|northern Papua New Guinea (mostly in East Sepik Province)|
|Linguistic classification||One of the world's primary language families|
The Sepik languages are a family of some 50 Papuan languages spoken in the Sepik river basin of northern Papua New Guinea, proposed by Donald Laycock in 1965 in a somewhat more limited form than presented here. They tend to have simple phonologies, with few consonants or vowels and usually no tones.
The Sepik languages, like their Ramu neighbors, appear to have three-vowel systems, /ɨ ə a/, that distinguish only vowel height. Phonetic [i e o u] are a result of palatal and labial assimilation to adjacent consonants. It is suspected that the Ndu languages may reduce this to a two-vowel system, with /ɨ/ epenthetic (Foley 1986).
The Sepik languages consist of two branches of Kandru's Laycock's Sepik–Ramu proposal, the Sepik subphylum and Leonhard Schultze stock. According to Malcolm Ross, the most promising external relationship is not with Ramu, pace Laycock, but with the Torricelli family.
In the cladogram below, the small "families" at the ends of the branches are clearly valid units. Higher nodes (Upper Sepik, Middle Sepik, Sepik Hills) are less certain; Foley (2005) accepts Sepik Hills and Middle Sepik.
The pronouns Ross reconstructs for proto-Sepik are:
|I||*wan||we two||*na-nd, *na-p||we||*na-m|
|thou (M)||*mɨ-n||you two||*kwə-p||you||*kwə-m|
|thou (F)||*yɨ-n, *nyɨ-n|
|he||*ətə-d, *də||they two||*ətə-p, *tɨ-p||they||*ətə-m, *tɨ-m|
Note the similarities of the dual and plural suffixes with those of the Torricelli languages.
Ross reconstructs two sets of pronouns for "proto–Upper Sepik" (actually, Abau–Iwam and Wogamusin (Tama)). These are the default set (Set I), and a set with "certain interpersonal and pragmatic functions" (table 1.27):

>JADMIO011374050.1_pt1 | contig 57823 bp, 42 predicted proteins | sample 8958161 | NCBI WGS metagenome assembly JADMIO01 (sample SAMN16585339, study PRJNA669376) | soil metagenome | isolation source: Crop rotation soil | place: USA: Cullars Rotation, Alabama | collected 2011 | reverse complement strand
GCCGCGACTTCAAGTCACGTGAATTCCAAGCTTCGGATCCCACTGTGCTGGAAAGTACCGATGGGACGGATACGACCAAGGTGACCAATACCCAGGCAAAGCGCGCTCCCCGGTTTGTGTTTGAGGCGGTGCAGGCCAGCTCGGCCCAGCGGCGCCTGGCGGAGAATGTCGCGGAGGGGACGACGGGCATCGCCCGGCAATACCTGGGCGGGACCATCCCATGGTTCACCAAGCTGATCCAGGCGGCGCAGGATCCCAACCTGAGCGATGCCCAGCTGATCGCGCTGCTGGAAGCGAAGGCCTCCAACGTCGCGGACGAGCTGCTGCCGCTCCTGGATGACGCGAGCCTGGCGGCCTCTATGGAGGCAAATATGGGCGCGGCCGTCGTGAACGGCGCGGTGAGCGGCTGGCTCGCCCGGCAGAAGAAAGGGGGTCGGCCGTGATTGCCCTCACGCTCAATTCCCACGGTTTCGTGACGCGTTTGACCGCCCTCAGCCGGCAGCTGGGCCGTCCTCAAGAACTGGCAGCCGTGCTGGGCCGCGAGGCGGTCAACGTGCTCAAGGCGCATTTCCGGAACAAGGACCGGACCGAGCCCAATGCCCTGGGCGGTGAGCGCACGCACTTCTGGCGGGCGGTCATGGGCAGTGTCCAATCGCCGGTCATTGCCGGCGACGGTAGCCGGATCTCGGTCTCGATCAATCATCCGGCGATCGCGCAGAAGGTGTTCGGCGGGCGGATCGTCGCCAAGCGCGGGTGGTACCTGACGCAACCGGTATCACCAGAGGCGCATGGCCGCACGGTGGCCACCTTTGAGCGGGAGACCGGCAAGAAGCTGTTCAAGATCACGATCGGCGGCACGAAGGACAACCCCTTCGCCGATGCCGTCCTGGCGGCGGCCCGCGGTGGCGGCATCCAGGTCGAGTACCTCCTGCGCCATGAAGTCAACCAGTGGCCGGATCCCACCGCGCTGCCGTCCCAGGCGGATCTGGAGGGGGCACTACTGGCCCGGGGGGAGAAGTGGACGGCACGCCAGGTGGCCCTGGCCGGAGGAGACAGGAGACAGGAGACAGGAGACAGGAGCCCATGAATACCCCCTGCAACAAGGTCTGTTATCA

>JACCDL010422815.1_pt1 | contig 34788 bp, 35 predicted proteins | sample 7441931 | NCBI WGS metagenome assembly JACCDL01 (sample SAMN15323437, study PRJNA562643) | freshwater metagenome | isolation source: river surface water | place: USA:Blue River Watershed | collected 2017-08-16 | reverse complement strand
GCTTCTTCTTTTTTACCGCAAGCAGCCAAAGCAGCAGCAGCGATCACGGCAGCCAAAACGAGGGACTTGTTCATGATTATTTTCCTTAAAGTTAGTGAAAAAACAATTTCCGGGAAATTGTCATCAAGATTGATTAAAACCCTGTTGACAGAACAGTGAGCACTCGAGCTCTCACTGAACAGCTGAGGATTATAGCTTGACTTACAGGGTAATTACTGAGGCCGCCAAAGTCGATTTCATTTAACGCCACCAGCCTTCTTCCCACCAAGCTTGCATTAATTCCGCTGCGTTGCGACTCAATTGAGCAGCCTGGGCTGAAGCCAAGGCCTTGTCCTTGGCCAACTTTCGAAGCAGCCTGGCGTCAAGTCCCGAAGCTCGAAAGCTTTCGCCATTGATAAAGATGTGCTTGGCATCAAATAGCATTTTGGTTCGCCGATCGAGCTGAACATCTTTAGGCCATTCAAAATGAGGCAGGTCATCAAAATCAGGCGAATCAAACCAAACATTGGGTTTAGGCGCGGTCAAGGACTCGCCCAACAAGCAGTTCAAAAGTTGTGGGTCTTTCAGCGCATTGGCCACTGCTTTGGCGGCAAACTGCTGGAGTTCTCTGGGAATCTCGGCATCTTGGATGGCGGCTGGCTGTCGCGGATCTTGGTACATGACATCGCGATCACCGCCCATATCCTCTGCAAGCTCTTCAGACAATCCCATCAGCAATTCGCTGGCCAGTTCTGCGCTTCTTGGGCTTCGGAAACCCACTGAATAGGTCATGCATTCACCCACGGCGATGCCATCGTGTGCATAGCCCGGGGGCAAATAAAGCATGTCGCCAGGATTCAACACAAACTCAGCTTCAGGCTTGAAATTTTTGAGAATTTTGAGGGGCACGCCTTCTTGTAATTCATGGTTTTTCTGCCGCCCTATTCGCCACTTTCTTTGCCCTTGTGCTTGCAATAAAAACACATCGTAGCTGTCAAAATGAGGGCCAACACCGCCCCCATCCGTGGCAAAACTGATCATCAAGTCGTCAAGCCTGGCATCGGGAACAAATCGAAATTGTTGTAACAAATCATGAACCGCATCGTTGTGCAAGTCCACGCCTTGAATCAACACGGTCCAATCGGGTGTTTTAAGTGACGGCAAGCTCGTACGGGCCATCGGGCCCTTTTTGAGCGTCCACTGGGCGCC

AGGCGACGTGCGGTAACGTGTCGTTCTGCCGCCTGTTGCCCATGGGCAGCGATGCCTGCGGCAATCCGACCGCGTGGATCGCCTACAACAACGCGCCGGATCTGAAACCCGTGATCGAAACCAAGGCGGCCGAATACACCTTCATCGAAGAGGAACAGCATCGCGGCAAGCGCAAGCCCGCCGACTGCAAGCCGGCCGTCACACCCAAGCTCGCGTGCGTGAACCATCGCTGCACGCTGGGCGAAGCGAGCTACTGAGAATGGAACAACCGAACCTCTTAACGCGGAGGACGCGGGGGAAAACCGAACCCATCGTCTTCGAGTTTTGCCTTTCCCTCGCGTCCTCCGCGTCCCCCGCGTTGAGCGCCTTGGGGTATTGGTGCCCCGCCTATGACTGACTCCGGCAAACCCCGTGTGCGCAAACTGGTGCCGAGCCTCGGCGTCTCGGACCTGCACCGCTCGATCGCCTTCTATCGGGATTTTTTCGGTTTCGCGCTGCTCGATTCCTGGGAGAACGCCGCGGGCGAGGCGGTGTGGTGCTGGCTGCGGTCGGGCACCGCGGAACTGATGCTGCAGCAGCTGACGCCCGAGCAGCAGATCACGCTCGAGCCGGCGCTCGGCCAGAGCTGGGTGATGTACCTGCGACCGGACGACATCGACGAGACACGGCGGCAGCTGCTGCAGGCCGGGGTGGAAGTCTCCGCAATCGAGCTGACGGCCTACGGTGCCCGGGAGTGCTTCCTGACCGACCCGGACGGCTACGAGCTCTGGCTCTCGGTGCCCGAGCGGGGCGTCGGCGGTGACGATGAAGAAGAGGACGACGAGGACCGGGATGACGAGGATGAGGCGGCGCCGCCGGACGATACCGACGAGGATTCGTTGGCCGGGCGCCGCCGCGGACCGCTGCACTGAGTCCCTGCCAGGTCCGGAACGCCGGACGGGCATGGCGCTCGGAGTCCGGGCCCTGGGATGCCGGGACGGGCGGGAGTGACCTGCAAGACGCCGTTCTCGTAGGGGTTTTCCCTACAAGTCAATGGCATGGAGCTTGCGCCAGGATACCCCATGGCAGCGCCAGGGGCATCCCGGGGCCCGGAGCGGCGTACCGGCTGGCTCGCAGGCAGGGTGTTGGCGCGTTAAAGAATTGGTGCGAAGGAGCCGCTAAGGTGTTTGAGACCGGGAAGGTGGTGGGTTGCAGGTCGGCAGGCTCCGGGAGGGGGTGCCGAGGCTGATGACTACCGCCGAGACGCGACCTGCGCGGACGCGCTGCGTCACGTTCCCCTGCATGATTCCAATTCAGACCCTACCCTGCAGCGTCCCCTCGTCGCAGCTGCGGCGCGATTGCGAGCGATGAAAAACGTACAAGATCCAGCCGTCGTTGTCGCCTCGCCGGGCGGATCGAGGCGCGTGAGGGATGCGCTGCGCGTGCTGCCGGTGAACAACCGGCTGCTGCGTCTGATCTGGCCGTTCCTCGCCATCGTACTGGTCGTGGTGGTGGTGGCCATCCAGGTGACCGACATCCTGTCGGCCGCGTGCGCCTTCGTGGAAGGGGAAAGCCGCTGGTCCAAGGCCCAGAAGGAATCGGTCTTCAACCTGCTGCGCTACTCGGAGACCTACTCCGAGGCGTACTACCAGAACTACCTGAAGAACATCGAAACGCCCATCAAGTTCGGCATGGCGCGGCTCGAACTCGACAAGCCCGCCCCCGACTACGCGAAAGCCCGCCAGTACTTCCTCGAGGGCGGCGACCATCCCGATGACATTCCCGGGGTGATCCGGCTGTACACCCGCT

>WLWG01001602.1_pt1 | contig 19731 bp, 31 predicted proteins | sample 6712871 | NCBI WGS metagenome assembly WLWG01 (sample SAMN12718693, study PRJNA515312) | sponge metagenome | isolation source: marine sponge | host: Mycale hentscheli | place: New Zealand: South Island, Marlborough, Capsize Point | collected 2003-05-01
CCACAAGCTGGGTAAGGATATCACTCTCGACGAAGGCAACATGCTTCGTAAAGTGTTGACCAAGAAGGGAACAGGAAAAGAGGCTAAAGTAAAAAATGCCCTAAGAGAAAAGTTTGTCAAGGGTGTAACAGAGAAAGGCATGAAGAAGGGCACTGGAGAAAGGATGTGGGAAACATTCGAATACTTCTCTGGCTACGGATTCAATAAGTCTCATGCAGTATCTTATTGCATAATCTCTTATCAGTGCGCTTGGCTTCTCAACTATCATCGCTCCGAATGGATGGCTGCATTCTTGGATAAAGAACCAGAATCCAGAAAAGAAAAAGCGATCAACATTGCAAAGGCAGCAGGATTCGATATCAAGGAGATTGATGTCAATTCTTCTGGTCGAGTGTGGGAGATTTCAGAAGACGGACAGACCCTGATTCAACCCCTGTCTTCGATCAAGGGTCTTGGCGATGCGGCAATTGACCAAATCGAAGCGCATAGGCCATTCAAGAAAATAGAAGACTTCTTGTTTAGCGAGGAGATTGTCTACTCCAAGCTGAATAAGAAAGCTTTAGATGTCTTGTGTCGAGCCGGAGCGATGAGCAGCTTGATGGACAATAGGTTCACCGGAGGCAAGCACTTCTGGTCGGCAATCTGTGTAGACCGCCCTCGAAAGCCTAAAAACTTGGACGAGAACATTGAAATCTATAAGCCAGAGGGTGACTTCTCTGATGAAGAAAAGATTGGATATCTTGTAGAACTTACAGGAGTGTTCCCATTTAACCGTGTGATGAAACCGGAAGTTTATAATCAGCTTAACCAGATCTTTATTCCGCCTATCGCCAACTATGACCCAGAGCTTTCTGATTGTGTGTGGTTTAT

|thou (M)||*nɨ||you two||*nə-p||you||*nə-m|
|thou (M)||*kɨ||you two||*kə-p||you||*kə-m|
Most Sepik languages have reflexes of proto-Sepik *na ~ *an for 1sg, *no for 1pl, and *ni for 2sg.
Proto-Sepik forms reconstructed by Foley (2018) that are widespread across the family:
|‘1sg’||*na ~ *an|
Like the isolate Taiap, but unlike the Lower Sepik-Ramu, Yuat, and Upper Yuat families, Sepik languages distinguish masculine and feminine genders, with the feminine gender being the more common default unmarked gender. Proto-Sepik gender-marking suffixes are reconstructed by Foley (2018) as:
|feminine||*-t ~ *-s|
In Sepik languages, gender-marking suffixes are not always attached to the head noun, and can also be affixed to other roots in the phrase.
Typically, the genders of lower animals and inanimate objects are determined according to shape and size: big or long objects are typically classified as masculine (as a result of phallic imagery), while small or short objects are typically classified as feminine. In some languages, objects can be classified as either masculine or feminine, depending on the physical characteristics intended for emphasis. To illustrate, below is an example in Abau, an Upper Sepik language:
Except for the Middle Sepik languages, most Sepik languages overtly mark nouns using gender suffixes.